Twelve-step programs are some of the most popular methods of addiction treatment used today. They first appeared with the establishment of Alcoholics Anonymous in 1935 and have since become a fixture in the rehab industry. We firmly believe in the efficacy of a peer-based approach for both overcoming addiction and relapse prevention. When used in conjunction with traditional means of treatment such as medical detox and residential treatment. A 12 Step recovery program is a powerful tool to help provide valuable insight the can lead to lasting and meaningful change.
Benefits of A 12 Step Recovery Program
There’s a reason why 12 Step programs have managed to stay relevant nearly 100 years later after their inception. They offer a low-pressure environment that’s conducive to recovery, but motivating enough to encourage positive change. More importantly, it imparts a solid framework that provides some much-needed structure and stability for a recovering addict. There are plenty of great things that can be said about these types of programs, here are a few of the benefits that we find are most helpful to our clients:
Confidential, Non-Judgmental Environment
What do 12 step programs like Alcoholics Anonymous, Gamblers Anonymous, or Overeaters Anonymous have in common? No matter what the substance or behavior is the focus, the protection of anonymity is non-negotiable. Meetings are conducted with strict adherence to confidentiality, to the point that members and attendees often only know each other on a first-name basis–if at all. There is no pressure to provide proof or documentation of your membership meaning your identity is also protected from being associated with the organization if you so choose.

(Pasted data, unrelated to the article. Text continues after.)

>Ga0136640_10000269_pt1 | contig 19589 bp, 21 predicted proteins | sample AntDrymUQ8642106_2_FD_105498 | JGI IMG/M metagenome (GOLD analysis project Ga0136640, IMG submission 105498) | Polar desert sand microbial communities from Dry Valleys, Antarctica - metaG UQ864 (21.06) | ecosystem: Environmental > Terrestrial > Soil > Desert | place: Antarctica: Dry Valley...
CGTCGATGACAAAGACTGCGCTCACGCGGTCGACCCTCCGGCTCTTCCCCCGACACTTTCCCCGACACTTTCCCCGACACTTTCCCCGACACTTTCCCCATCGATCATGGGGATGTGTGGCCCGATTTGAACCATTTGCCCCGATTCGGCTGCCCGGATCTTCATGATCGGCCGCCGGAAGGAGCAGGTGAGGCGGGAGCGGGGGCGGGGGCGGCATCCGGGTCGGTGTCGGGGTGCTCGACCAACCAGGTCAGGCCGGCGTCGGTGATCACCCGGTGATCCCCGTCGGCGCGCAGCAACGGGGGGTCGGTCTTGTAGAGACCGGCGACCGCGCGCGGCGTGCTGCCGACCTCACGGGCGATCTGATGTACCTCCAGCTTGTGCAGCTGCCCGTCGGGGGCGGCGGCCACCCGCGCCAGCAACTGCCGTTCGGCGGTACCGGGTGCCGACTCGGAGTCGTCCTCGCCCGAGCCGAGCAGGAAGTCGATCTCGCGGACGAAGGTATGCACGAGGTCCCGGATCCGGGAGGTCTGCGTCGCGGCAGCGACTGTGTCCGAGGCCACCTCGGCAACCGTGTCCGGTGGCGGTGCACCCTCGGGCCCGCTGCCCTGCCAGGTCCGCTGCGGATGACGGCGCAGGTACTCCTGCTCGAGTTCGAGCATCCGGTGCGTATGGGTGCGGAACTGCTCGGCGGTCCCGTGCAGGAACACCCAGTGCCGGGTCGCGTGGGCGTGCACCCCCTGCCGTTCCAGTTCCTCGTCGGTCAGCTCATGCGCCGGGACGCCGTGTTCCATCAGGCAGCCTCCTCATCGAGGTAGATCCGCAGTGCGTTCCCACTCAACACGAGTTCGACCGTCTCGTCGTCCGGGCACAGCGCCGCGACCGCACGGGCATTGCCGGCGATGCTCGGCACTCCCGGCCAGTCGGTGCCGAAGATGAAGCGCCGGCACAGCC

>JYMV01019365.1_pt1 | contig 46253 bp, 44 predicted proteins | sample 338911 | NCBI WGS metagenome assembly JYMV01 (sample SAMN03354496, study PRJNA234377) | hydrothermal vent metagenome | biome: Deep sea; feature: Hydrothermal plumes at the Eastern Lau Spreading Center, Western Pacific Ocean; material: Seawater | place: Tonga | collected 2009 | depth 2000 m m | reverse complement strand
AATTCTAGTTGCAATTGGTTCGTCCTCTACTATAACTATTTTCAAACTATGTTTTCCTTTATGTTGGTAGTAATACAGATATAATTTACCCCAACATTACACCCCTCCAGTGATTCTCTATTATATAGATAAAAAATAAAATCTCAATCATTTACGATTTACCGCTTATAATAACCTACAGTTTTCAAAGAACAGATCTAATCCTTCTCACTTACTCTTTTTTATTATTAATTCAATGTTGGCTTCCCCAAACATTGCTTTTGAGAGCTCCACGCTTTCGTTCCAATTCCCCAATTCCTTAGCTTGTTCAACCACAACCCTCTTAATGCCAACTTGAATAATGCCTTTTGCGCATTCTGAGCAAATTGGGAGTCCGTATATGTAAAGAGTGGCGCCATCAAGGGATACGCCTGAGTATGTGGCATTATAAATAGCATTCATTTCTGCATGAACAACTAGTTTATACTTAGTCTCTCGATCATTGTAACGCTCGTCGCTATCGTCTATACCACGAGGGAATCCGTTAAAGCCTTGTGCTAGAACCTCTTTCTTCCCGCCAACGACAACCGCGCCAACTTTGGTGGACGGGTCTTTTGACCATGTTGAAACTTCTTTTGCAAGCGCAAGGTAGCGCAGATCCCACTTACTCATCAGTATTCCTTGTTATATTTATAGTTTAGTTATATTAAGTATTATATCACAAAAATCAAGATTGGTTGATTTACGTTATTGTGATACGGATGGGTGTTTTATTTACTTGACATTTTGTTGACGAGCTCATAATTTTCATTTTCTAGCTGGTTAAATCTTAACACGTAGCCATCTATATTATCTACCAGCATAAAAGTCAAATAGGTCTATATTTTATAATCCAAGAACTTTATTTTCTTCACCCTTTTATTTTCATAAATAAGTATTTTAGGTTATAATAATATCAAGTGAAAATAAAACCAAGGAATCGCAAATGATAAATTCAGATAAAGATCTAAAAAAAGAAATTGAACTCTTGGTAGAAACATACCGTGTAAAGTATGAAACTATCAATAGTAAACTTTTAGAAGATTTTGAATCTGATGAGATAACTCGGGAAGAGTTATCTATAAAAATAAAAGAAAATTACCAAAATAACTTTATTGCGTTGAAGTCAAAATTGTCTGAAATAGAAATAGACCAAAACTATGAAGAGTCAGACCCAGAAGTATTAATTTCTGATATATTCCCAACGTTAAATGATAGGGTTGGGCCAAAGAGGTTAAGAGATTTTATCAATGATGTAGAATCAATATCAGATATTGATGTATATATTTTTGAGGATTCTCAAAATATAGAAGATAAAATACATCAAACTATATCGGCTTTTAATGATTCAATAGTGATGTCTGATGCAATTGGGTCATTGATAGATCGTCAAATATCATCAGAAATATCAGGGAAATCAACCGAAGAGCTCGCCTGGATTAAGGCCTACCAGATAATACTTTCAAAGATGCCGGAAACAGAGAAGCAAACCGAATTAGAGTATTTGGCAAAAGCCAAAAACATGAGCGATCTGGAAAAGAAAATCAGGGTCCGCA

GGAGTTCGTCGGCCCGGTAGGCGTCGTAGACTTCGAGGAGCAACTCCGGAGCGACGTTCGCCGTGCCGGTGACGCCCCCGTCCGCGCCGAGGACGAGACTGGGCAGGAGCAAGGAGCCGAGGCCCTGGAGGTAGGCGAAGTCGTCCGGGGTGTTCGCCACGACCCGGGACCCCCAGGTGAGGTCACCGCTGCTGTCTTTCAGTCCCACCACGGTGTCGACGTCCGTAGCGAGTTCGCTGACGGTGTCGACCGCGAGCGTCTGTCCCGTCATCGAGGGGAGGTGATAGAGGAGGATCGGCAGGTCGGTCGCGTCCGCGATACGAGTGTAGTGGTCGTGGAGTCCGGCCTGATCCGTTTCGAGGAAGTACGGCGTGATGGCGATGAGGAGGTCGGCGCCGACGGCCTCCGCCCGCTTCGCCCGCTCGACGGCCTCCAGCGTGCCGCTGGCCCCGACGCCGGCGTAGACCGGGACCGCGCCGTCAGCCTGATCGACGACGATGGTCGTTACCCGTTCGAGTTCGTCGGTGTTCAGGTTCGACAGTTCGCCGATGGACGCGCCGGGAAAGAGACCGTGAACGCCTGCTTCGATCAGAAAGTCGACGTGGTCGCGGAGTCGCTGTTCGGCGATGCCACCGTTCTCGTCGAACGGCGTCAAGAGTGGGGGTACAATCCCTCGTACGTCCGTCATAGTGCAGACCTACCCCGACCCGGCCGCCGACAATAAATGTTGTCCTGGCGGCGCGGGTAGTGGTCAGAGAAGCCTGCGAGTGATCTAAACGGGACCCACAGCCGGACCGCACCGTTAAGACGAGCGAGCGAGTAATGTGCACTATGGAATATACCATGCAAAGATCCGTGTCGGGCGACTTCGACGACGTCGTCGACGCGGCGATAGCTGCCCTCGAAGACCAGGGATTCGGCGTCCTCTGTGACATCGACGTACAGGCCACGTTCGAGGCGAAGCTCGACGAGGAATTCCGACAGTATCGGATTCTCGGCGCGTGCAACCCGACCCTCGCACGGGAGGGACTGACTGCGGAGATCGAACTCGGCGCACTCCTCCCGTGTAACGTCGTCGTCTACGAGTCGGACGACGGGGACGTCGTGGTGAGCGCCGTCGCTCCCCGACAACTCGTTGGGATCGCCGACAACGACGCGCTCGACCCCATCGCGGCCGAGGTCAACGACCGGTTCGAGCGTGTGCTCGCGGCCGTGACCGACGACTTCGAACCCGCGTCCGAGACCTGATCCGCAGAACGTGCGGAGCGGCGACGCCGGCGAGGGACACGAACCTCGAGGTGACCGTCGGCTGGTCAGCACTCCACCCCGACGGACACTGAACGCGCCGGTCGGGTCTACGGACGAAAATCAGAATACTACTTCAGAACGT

When privacy is fiercely protected, members can speak freely about any and everything without fear of social or legal repercussions outside of group meetings. This allows 12 step meetings to function somewhat like an in-person forum thread. Anonymity is a shield that helps lower inhibitions and encourages sharing–and even vulnerability–that allows for lasting, healing change.
Open To All Faiths, Races & Backgrounds
The cornerstone of 12 step groups is inclusivity; there are no hoops to jump through to join, no criteria to meet to attend a meeting. There are no limitations or restrictions on who can participate in a 12 step meeting even when it comes to the type of substance.
Alcoholics Anonymous, for example, was created specifically for the treatment of alcohol addiction, however is open to individuals addicted to other substances as well as affected family members. Narcotics Anonymous was initially created to be a safe place for individuals addicted to illegal drugs like heroin (which faced greater social stigma) but has since opened its doors to all types of substance abusers including alcoholics.
The only requirement to enroll in a 12 Step program is that the individual is a willing participant and has a genuine desire to get sober.
Recovery At Your Own Pace